Etymology
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hubba-hubba (interj.)

also sometimes hubba-hubba-hubba, a U.S. slang cry of excitement or enthusiasm, noted in early 1946 as a vogue phrase among teenagers and "one of the most widely used expressions emerging from the war" [The Y News, March 21, 1946]. It served as "a refined wolf call, or merely to express approval, approbation, or exultation" [Twin Falls, Idaho, Times News, May 5, 1946, quoting Hartford Courant].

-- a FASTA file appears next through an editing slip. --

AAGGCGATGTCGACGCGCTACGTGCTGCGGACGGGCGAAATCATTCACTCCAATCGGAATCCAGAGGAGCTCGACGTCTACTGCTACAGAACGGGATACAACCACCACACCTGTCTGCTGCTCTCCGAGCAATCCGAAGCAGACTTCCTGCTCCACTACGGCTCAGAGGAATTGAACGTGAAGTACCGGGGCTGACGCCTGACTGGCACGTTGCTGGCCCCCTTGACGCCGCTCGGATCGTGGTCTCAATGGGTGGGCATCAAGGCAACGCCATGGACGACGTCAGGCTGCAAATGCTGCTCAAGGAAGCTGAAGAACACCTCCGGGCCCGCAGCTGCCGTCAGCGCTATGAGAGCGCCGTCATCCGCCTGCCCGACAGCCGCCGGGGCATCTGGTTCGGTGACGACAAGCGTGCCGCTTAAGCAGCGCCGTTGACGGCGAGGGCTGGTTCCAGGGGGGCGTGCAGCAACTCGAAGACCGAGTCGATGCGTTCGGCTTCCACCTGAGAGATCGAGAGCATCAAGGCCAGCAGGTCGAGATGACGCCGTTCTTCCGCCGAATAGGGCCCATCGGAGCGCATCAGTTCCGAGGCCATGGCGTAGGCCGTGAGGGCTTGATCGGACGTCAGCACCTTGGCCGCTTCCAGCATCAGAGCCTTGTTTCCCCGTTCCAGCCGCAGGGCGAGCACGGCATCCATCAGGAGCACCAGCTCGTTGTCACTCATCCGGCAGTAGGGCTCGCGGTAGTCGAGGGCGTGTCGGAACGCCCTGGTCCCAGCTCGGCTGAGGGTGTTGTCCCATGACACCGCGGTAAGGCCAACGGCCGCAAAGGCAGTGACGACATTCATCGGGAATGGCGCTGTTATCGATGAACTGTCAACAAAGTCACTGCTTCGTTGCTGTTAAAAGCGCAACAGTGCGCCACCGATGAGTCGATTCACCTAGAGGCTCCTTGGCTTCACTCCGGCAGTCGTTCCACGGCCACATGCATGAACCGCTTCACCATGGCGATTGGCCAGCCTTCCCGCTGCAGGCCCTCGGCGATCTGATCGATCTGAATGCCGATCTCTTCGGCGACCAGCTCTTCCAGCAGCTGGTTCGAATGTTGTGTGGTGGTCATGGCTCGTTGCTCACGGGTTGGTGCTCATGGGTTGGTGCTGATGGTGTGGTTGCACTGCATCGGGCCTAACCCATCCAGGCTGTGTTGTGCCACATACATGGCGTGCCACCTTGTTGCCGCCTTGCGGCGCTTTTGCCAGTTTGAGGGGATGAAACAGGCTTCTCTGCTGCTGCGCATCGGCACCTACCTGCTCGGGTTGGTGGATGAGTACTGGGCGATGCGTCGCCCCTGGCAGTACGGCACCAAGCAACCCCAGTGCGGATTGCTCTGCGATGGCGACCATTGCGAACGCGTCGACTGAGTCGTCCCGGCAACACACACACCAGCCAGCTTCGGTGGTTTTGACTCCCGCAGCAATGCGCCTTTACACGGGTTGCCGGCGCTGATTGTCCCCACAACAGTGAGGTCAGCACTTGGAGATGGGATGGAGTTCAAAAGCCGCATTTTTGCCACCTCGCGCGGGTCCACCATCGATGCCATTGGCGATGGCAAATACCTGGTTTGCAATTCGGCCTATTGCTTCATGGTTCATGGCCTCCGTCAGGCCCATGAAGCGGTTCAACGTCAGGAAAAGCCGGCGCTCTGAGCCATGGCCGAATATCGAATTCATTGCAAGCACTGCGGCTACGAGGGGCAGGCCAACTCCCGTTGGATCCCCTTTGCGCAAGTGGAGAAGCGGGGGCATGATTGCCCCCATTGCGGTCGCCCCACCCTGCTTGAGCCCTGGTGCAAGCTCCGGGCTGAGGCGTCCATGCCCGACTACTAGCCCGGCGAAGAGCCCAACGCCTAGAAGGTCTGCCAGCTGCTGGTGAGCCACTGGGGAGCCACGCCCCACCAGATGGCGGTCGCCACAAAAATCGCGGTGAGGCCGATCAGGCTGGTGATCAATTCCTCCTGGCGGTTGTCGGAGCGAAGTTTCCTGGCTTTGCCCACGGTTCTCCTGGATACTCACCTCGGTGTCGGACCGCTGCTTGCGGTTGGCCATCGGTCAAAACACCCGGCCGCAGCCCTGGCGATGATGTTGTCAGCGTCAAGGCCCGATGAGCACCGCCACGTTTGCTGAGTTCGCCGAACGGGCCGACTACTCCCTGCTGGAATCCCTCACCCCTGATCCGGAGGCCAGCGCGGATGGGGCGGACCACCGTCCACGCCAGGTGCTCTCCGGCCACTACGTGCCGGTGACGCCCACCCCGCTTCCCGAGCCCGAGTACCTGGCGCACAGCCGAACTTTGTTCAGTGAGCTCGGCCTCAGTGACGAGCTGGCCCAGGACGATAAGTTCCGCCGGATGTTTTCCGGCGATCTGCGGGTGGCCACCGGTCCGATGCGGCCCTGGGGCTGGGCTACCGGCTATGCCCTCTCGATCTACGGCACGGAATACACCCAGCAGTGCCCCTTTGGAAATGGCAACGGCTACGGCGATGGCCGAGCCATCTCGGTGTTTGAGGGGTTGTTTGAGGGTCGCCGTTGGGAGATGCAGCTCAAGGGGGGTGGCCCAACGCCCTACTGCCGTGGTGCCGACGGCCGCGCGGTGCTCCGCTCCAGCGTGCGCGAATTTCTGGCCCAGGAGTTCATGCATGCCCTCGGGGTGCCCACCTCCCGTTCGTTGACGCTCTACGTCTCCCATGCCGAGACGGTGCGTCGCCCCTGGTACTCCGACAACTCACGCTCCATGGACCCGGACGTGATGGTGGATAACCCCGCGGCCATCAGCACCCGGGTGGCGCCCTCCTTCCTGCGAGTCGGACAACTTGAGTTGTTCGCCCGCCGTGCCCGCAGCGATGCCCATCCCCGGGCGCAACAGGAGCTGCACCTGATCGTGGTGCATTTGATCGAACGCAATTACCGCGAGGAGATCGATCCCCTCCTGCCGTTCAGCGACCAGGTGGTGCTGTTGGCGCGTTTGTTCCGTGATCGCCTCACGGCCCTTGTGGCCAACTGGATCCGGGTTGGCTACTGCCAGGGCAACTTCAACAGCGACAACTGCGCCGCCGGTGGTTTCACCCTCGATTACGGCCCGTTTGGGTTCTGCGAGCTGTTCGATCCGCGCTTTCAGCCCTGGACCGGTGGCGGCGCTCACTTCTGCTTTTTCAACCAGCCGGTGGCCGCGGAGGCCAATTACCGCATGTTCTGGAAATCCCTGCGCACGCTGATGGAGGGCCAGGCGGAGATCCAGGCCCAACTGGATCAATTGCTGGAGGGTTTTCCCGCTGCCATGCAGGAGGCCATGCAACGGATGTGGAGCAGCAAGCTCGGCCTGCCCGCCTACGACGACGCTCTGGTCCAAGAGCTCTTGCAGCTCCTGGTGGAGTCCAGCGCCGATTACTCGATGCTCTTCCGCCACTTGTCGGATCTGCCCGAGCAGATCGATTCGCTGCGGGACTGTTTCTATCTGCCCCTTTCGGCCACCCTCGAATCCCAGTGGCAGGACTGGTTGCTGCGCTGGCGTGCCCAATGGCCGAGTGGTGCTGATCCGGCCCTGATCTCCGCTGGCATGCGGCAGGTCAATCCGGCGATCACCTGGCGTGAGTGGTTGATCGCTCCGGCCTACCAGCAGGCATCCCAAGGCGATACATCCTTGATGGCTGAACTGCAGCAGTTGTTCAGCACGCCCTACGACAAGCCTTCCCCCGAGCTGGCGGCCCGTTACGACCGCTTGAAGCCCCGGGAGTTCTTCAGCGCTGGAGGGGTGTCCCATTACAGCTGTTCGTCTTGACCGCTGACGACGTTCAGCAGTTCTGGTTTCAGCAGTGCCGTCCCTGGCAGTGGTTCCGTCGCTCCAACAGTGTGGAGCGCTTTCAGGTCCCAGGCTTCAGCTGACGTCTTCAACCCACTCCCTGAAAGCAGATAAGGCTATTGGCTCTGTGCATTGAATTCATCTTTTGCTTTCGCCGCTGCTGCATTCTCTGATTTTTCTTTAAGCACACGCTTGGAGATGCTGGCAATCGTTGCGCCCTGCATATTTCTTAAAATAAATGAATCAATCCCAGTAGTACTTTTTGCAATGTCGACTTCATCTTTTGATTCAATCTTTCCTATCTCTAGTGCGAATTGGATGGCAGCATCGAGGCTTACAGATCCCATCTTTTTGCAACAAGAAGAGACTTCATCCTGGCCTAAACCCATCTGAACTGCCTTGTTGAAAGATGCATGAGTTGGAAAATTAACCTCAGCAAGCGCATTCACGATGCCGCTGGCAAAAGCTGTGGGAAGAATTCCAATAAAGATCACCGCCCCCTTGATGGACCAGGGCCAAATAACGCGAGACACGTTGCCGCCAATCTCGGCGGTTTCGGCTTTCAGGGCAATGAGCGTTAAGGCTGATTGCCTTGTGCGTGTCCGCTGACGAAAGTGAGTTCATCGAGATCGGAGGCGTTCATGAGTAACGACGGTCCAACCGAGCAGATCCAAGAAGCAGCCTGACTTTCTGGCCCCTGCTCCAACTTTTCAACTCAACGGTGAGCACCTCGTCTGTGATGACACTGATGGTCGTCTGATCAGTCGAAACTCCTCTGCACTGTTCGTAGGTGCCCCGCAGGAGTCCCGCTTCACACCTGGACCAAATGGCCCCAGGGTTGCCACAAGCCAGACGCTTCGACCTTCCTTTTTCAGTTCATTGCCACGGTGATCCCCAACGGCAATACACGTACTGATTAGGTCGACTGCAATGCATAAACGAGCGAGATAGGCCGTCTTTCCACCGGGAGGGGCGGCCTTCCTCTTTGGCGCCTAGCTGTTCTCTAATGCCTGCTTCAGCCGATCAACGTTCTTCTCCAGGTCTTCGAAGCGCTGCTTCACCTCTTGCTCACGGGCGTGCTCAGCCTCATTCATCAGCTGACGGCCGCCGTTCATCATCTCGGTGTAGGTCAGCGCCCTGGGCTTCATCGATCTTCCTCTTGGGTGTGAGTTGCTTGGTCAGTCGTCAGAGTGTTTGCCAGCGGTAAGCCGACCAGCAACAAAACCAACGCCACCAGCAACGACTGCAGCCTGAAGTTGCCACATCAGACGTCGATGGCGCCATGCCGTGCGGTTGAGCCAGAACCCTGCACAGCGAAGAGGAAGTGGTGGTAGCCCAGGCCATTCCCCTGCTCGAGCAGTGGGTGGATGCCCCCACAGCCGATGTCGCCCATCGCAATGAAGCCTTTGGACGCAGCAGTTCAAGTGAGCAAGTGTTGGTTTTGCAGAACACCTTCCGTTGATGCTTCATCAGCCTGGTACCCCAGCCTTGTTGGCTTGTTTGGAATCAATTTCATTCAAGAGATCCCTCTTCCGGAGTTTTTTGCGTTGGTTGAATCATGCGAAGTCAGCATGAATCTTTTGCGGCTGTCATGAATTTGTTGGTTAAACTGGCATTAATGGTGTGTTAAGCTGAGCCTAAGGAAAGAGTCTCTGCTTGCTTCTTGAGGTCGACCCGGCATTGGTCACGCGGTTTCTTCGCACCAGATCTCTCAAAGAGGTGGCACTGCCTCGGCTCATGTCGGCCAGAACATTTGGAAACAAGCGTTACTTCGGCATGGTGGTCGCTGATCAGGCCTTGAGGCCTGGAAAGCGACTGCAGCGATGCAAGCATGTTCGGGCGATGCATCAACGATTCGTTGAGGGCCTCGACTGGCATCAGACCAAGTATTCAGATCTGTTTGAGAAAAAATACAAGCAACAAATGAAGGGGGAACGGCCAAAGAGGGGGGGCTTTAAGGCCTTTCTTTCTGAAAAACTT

Contemporary sources traced it variously to the U.S. Army Air Forces and the phrase sometimes is said to be from an Asian language. Another suggested origin is the drill instructor's repeated hup! to keep his soldiers marching in rhythm. Hubba and hubba-hubba appear in an armed forces publication from 1944 over photographs of soldiers marching or drilling. A column in the official service journal "Air Force" for September 1943 mentions "the old cadet war-cry, 'Habba Habba.' "

Hubba! also is noted by 1905 as a call used at sea by Cornish fishermen when sighting a school of pilchard, and haba-haba is attested as circus term for a sort of side-man for an artist working a crowd (1924). Haba Haba also figures in a 1925 poem-chorus of suggestive nonsense phrases.

updated on October 28, 2022

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